The European Commission is set to take on Google Books. The latest report on the Commission’s Europeana project, released on Monday, urges European Union member states to digitize collections held in all their libraries, archives and museums.
Europeana is the E.U.’s digital library and currently offers free access to more than 15 million digitized books, maps, newspapers, paintings, photographs and other artifacts. This puts it in competition with Google Books, which also estimates that it has digitized 15 million books. The main area of concern for Europeana is in so-called ‘orphan works’ (material whose potential right-holders are unknown) or books that are out of print. Currently, Google digitizes only public domain material in Europe (pre-1870 works).
Monday’s report recommended that although it is primarily the role of rights-holders to digitize out-of-print works and exploit them, cultural institutions must have a window of opportunity to digitize material and make it available to the public, for which right holders should be remunerated.
Last year the Commission sought assurances from Google that it would not infringe the copyright of authors. The Internet giant replied that it would only display works with the approval of their copyright holders.
However, in the U.S., Google has reached a deal with many publishers and does not limit its book digitization to public domain material. European organizations meanwhile have used Google Books to digitize their material and have then gone on to submit the files to Europeana. In September Ghent University Library became the first to contribute public domain works scanned by Google to the project.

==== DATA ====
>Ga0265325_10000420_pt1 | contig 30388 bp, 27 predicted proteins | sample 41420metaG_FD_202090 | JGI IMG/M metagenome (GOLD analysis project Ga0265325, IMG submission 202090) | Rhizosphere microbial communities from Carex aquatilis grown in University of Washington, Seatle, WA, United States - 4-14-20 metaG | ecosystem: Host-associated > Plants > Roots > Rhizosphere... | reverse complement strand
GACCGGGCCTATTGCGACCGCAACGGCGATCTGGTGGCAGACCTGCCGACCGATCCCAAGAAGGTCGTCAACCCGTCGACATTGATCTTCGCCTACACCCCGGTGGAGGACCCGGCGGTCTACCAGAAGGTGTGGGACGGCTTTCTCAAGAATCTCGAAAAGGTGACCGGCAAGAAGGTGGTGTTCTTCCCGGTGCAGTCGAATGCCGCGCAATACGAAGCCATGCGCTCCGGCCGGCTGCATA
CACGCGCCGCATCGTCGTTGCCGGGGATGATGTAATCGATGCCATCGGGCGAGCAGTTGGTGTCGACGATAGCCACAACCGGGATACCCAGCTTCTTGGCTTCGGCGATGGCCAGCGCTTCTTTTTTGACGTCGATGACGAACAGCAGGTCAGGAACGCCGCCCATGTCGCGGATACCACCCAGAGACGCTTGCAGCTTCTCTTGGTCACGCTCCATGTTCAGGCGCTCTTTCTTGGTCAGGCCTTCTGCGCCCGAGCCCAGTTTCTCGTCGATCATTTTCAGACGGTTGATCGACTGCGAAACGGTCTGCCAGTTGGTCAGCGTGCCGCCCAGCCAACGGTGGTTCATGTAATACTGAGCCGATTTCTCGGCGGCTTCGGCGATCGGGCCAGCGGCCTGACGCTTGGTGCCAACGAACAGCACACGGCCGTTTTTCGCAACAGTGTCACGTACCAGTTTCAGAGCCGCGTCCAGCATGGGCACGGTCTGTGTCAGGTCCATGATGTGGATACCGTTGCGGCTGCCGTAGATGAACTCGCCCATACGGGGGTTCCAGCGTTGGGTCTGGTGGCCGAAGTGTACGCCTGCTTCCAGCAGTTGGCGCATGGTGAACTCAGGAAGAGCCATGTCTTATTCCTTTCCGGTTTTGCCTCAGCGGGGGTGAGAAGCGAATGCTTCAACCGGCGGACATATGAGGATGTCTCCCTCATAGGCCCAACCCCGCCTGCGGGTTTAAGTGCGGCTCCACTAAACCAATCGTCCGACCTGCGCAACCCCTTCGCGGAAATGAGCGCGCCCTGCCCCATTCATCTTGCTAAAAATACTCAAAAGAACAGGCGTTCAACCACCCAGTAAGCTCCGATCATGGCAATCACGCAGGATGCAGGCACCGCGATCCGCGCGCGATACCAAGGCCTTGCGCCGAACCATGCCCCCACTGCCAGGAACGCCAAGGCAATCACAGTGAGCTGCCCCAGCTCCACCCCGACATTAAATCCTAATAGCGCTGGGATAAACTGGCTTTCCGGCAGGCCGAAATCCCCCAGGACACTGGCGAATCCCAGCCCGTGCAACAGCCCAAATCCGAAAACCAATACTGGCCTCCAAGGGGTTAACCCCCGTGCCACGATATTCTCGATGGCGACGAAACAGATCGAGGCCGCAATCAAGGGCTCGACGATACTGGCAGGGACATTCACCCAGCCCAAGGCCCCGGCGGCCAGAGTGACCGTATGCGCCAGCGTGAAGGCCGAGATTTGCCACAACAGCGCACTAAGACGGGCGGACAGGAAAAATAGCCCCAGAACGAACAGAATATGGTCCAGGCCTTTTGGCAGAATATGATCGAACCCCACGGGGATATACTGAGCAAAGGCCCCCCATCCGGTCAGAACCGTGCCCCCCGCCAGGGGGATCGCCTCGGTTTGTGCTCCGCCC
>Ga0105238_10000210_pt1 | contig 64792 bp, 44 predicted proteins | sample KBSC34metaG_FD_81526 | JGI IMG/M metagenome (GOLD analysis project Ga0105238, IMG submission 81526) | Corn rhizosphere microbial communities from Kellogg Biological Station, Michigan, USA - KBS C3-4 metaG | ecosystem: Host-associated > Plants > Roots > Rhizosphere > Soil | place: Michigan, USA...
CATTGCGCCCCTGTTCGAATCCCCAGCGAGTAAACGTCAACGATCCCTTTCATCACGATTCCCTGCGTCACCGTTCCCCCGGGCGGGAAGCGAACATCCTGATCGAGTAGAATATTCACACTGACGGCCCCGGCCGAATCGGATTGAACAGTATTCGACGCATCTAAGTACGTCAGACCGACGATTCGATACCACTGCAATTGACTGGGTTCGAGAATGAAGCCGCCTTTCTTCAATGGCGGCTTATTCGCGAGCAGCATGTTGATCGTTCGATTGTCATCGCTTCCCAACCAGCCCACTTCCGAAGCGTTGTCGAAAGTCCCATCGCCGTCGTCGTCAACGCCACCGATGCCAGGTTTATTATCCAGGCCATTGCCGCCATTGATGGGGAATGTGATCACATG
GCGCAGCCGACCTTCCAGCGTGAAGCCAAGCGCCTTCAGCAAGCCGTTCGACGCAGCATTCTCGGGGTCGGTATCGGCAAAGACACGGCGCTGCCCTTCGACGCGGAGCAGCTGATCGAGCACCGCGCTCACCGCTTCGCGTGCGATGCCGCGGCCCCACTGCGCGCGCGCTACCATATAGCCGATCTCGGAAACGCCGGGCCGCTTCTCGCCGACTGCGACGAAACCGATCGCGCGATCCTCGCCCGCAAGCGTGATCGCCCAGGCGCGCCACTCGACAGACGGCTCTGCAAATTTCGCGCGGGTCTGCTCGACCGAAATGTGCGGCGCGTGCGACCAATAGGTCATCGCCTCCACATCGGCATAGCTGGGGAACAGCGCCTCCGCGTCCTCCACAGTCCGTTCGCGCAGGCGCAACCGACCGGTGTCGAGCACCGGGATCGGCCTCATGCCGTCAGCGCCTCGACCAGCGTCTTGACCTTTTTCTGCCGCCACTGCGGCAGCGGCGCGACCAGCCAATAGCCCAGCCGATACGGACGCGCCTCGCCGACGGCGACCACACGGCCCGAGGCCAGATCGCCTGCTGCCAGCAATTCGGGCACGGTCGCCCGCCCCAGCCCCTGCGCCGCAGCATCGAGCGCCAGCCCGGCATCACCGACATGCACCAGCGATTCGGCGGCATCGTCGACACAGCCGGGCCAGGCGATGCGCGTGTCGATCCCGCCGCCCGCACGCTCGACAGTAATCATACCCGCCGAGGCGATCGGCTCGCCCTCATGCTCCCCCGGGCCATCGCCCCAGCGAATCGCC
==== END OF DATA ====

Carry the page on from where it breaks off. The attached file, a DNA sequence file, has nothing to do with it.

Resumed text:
Speaking at the launch of the report, Digital Agenda Commissioner Neelie Kroes said that she welcomed the element of competition and that it would most likely lead to a better product. However she added that member states need to considerably increase their funding for digitization.
“I am not sure that Google Books are doing exactly the same thing as us. We want to give the widest access to the widest audience on a free basis. Europeana is not based on a business model of profitability. This being said we believe that there are opportunities for new players to confront Google,” said Maurice Lévy, one of the authors of the report.
Google meanwhile welcomed the report saying it “adds to the discussion on digitization and highlights its importance in preserving and increasing access to cultural heritage.”
In terms of public-private partnerships, the report recommended a period of seven years for any agreement for preferential or exclusive use of the digitized material. This compares favorably with Google Books’ 15-year agreements—the company originally had 25-year deals.
With contributions from all E.U. countries, Europeana will have to agree a standardized file format, however this level of technical cooperation has not yet been agreed to. Nonetheless, the report notes: “Standardized and well-documented file formats can be handled more easily than proprietary formats, but open documentation is not always in the interest of software companies.”
Photographs, maps, paintings and images of museum objects make up 64 percent of the Europeana collection. A further 34 percent is dedicated to texts, including more than 1.2 million complete books that can downloaded. These include rare manuscripts with the earliest printed books from before 1500.